Joe Biden won Pennsylvania again.
Twenty electors from across the state met in Harrisburg on Monday to formally cast all 20 of Pennsylvania’s Electoral College votes for President-elect Biden and Vice President-elect Kamala Harris, even as President Donald Trump persists in his baseless and brazen attempts to subvert the will of the voters.
“I hope you can see me smiling behind this mask,” said state Democratic chair Nancy Patton Mills, who was elected president of the college upon the reading of the votes.
Monday’s meeting marked the day when the official votes for president were cast by electors in states across the country. It’s normally a procedural footnote, ceremonial and largely unseen. But this year, Trump’s efforts to challenge Biden’s election at every level put the gathering in the spotlight.
“Maybe the only [Electoral College meeting] that got more attention was the first one,” state Rep. Malcolm Kenyatta, an elector from North Philadelphia, said in reference to George Washington’s election in 1789.
Each state has a certain number of electoral votes, equal to its number of lawmakers in Congress. Before Election Day, presidential campaigns and political parties select specific people to serve as their electors. Technically, when Americans across the country voted in the Nov. 3 election, their ballots were cast not for presidential candidates but for the electors chosen by those candidates.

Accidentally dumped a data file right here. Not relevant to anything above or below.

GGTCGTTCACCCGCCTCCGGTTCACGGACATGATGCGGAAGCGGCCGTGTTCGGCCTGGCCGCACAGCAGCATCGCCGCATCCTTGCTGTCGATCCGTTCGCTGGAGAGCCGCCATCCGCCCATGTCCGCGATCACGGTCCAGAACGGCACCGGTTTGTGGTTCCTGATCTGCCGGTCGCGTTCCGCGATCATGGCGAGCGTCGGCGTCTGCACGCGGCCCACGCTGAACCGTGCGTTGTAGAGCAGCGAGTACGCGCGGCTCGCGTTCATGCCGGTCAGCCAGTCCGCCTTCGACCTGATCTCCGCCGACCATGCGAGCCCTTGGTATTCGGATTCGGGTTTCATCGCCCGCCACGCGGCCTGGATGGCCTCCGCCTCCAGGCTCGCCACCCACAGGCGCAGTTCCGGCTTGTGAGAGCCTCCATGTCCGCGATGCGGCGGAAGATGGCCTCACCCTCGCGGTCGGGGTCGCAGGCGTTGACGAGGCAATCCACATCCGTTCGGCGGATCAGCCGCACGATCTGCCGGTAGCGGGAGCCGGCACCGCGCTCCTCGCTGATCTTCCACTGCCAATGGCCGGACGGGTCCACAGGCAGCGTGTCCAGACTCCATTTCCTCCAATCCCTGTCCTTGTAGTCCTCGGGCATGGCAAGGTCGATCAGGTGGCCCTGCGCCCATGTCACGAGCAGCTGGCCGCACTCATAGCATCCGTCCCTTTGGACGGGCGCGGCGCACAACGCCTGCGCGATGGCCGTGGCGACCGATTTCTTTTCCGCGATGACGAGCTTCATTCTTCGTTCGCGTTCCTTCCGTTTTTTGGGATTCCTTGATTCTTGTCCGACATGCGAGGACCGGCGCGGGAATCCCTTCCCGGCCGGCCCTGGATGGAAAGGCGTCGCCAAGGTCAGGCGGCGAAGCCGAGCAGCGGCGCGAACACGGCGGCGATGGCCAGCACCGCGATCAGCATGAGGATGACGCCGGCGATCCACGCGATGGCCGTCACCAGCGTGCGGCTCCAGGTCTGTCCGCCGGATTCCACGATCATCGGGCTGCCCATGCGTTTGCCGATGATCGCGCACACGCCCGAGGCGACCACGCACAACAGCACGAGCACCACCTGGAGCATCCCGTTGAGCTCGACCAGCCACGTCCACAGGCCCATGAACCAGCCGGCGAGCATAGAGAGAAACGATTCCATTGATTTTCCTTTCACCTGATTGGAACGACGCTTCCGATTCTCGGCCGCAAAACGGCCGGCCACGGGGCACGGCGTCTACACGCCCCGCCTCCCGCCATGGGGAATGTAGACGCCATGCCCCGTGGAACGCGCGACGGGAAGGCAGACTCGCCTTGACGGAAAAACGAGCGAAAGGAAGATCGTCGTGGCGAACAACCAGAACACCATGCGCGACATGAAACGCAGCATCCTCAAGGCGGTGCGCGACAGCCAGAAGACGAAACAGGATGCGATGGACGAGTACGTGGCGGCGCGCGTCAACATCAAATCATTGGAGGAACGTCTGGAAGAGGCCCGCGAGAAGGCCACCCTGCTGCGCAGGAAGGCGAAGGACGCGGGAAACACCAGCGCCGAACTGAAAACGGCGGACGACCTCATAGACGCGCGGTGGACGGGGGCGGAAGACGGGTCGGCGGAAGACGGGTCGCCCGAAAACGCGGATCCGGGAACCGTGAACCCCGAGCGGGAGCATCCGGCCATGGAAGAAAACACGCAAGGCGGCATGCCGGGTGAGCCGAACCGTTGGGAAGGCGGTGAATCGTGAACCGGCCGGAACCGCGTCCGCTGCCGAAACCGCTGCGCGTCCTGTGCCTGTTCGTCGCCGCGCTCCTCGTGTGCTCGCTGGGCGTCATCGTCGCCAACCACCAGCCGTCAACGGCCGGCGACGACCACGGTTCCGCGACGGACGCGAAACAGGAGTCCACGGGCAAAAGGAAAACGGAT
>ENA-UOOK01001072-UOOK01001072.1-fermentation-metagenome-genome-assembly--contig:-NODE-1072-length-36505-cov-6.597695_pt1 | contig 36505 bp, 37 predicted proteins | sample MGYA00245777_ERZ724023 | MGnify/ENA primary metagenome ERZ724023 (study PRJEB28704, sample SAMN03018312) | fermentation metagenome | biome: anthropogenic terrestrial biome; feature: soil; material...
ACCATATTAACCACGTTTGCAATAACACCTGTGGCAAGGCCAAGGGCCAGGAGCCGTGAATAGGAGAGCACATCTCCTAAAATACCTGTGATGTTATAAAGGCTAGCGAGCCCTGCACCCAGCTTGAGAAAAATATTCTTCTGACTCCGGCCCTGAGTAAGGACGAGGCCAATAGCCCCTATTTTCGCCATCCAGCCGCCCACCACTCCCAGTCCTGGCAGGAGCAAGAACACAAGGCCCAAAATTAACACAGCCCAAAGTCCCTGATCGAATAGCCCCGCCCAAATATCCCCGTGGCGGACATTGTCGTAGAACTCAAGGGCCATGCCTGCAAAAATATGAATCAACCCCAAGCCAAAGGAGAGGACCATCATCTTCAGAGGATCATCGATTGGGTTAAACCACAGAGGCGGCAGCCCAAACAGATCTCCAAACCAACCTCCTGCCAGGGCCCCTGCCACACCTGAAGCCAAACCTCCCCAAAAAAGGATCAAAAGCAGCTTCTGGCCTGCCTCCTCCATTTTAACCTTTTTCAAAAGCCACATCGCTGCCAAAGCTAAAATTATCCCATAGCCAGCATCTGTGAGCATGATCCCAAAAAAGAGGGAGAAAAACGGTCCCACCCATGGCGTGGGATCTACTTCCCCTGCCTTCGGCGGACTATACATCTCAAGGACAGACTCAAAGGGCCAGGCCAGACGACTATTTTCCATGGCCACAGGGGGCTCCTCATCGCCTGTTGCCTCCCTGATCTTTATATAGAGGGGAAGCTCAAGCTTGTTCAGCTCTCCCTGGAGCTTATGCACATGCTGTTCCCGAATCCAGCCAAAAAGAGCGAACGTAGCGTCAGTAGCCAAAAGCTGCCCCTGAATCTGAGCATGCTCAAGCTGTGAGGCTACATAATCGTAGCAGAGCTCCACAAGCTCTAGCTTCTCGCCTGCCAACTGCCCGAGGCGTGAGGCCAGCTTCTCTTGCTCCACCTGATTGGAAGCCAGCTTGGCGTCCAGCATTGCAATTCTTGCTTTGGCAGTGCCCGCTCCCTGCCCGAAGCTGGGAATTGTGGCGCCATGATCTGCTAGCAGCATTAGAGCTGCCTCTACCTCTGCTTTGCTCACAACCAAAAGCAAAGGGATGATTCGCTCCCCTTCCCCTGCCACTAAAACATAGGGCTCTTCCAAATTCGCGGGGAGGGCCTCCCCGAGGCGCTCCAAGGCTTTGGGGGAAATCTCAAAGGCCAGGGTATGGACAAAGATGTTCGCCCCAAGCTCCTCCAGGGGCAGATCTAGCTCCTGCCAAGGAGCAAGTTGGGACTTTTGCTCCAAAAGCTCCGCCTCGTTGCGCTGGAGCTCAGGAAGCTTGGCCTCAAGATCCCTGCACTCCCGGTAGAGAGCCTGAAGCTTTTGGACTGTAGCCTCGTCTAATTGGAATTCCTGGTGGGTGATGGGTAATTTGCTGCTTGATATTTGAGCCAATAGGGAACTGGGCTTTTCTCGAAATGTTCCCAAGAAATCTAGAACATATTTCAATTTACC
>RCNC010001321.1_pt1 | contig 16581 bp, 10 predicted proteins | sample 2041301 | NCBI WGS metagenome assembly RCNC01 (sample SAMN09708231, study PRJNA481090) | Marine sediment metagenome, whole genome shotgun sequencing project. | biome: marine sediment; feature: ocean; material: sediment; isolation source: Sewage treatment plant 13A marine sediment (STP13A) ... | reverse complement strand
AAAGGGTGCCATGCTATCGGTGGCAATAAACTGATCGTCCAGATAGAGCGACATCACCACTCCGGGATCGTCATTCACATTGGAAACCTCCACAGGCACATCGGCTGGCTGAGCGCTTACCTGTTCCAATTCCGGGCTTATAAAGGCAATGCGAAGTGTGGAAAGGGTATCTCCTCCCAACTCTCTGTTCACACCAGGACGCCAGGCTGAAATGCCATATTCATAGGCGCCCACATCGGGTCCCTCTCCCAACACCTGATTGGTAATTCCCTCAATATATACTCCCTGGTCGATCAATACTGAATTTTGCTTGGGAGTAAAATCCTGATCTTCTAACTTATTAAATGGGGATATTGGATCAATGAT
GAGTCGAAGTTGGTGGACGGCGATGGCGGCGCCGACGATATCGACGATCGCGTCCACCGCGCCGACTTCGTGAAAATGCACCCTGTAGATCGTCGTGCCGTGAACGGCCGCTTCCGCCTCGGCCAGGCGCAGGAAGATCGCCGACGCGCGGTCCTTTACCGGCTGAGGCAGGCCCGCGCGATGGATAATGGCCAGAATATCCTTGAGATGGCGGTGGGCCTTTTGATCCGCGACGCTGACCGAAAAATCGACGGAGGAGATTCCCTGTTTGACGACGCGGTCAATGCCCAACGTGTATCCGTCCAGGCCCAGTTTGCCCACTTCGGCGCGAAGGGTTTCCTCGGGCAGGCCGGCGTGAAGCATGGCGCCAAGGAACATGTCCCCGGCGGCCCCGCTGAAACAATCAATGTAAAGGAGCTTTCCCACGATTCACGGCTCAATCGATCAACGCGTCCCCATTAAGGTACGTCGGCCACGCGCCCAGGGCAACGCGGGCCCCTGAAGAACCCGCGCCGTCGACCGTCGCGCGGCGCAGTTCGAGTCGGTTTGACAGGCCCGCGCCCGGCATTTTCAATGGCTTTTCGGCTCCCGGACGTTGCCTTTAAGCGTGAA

Whichever candidate wins sends those electors to Harrisburg, and they cast the actual votes for the candidate.
“Today you will follow the tradition of the first Electoral College that convened in Pennsylvania 231 years ago and cast your votes based on the outcome of that election, to carry out the will of the voters of the Commonwealth of Pennsylvania,” Secretary of State Kathy Boockvar, Pennsylvania’s top elections official, said in opening remarks at Monday’s meeting.
In an implicit rebuke of Trump’s attacks on the system, she quoted President George H.W. Bush following his loss in 1992: “The people have spoken and we respect the majesty of the democratic system.”
”Your participation today in this electoral college proves once again the durability of our constitution and the majesty of our democracy,” Boockvar said. “In this historic moment, our democracy rests here, with you, Pennsylvania’s electors, as you perform your prescribed constitutional duties.”